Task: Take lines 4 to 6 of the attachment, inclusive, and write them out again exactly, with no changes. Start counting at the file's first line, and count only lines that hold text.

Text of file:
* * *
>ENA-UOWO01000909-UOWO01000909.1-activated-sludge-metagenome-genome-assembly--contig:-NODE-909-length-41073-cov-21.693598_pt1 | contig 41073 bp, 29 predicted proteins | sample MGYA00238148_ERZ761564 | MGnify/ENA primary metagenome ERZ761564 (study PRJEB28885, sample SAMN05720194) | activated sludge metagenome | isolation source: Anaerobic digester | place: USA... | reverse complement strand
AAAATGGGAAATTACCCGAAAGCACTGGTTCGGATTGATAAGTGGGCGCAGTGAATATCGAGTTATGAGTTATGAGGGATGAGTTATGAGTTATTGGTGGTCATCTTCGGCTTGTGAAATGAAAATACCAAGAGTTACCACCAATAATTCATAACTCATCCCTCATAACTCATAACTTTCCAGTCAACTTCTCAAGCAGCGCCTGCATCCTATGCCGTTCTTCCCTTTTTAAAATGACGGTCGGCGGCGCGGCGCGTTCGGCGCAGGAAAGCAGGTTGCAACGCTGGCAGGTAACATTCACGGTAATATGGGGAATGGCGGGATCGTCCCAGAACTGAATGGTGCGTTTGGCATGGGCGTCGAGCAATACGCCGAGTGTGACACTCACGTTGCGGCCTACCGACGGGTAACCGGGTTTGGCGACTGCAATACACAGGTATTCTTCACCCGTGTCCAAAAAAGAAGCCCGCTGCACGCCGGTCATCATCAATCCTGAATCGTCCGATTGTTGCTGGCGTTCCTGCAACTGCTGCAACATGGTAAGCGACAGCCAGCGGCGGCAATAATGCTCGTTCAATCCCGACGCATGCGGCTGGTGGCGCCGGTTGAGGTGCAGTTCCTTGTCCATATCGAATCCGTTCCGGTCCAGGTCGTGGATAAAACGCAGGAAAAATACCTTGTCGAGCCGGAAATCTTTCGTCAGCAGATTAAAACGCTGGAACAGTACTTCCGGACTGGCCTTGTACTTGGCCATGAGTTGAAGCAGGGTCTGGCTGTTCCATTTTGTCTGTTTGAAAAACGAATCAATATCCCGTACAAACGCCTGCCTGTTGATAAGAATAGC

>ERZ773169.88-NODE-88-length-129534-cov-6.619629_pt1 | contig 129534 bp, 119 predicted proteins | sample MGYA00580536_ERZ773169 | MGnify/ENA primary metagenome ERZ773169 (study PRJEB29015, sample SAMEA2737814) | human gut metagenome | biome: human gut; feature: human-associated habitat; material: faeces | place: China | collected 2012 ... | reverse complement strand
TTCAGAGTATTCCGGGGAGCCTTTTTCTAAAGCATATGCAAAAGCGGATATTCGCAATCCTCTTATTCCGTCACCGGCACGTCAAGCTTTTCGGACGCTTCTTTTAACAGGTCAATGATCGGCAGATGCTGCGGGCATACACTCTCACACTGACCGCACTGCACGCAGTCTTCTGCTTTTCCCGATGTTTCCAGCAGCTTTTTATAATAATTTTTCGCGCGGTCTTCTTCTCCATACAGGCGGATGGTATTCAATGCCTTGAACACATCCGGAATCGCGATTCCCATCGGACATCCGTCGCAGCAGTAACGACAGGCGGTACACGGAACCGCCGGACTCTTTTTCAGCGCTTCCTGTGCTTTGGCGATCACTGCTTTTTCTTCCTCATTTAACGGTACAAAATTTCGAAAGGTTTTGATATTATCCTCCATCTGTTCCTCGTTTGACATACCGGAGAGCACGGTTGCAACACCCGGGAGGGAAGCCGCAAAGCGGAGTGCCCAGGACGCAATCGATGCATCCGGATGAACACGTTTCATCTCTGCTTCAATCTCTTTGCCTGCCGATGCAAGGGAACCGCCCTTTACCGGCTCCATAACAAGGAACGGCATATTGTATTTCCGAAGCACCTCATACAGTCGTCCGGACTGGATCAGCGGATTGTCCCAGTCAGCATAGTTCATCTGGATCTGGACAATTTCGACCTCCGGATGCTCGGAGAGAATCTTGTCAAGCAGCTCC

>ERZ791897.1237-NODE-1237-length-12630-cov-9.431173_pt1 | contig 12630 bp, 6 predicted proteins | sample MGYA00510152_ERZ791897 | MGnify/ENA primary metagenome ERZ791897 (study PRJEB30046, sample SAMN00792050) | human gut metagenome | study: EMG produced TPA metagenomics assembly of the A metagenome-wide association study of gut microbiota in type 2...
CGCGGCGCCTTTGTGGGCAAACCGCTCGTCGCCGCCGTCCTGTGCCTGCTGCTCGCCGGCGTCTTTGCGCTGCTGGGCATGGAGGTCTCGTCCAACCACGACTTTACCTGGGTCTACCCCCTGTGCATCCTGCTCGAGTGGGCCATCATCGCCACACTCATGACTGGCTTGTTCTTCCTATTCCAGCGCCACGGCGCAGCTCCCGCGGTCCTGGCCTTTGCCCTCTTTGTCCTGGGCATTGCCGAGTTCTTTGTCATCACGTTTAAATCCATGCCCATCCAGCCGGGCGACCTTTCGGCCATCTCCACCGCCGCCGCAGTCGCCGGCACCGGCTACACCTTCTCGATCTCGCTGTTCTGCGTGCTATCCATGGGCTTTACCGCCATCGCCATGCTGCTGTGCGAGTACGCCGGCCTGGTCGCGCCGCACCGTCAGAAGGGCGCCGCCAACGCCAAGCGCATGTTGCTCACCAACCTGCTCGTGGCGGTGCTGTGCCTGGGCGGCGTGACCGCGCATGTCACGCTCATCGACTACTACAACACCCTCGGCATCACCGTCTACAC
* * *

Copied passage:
TTCAGAGTATTCCGGGGAGCCTTTTTCTAAAGCATATGCAAAAGCGGATATTCGCAATCCTCTTATTCCGTCACCGGCACGTCAAGCTTTTCGGACGCTTCTTTTAACAGGTCAATGATCGGCAGATGCTGCGGGCATACACTCTCACACTGACCGCACTGCACGCAGTCTTCTGCTTTTCCCGATGTTTCCAGCAGCTTTTTATAATAATTTTTCGCGCGGTCTTCTTCTCCATACAGGCGGATGGTATTCAATGCCTTGAACACATCCGGAATCGCGATTCCCATCGGACATCCGTCGCAGCAGTAACGACAGGCGGTACACGGAACCGCCGGACTCTTTTTCAGCGCTTCCTGTGCTTTGGCGATCACTGCTTTTTCTTCCTCATTTAACGGTACAAAATTTCGAAAGGTTTTGATATTATCCTCCATCTGTTCCTCGTTTGACATACCGGAGAGCACGGTTGCAACACCCGGGAGGGAAGCCGCAAAGCGGAGTGCCCAGGACGCAATCGATGCATCCGGATGAACACGTTTCATCTCTGCTTCAATCTCTTTGCCTGCCGATGCAAGGGAACCGCCCTTTACCGGCTCCATAACAAGGAACGGCATATTGTATTTCCGAAGCACCTCATACAGTCGTCCGGACTGGATCAGCGGATTGTCCCAGTCAGCATAGTTCATCTGGATCTGGACAATTTCGACCTCCGGATGCTCGGAGAGAATCTTGTCAAGCAGCTCC

>ERZ791897.1237-NODE-1237-length-12630-cov-9.431173_pt1 | contig 12630 bp, 6 predicted proteins | sample MGYA00510152_ERZ791897 | MGnify/ENA primary metagenome ERZ791897 (study PRJEB30046, sample SAMN00792050) | human gut metagenome | study: EMG produced TPA metagenomics assembly of the A metagenome-wide association study of gut microbiota in type 2...
CGCGGCGCCTTTGTGGGCAAACCGCTCGTCGCCGCCGTCCTGTGCCTGCTGCTCGCCGGCGTCTTTGCGCTGCTGGGCATGGAGGTCTCGTCCAACCACGACTTTACCTGGGTCTACCCCCTGTGCATCCTGCTCGAGTGGGCCATCATCGCCACACTCATGACTGGCTTGTTCTTCCTATTCCAGCGCCACGGCGCAGCTCCCGCGGTCCTGGCCTTTGCCCTCTTTGTCCTGGGCATTGCCGAGTTCTTTGTCATCACGTTTAAATCCATGCCCATCCAGCCGGGCGACCTTTCGGCCATCTCCACCGCCGCCGCAGTCGCCGGCACCGGCTACACCTTCTCGATCTCGCTGTTCTGCGTGCTATCCATGGGCTTTACCGCCATCGCCATGCTGCTGTGCGAGTACGCCGGCCTGGTCGCGCCGCACCGTCAGAAGGGCGCCGCCAACGCCAAGCGCATGTTGCTCACCAACCTGCTCGTGGCGGTGCTGTGCCTGGGCGGCGTGACCGCGCATGTCACGCTCATCGACTACTACAACACCCTCGGCATCACCGTCTACAC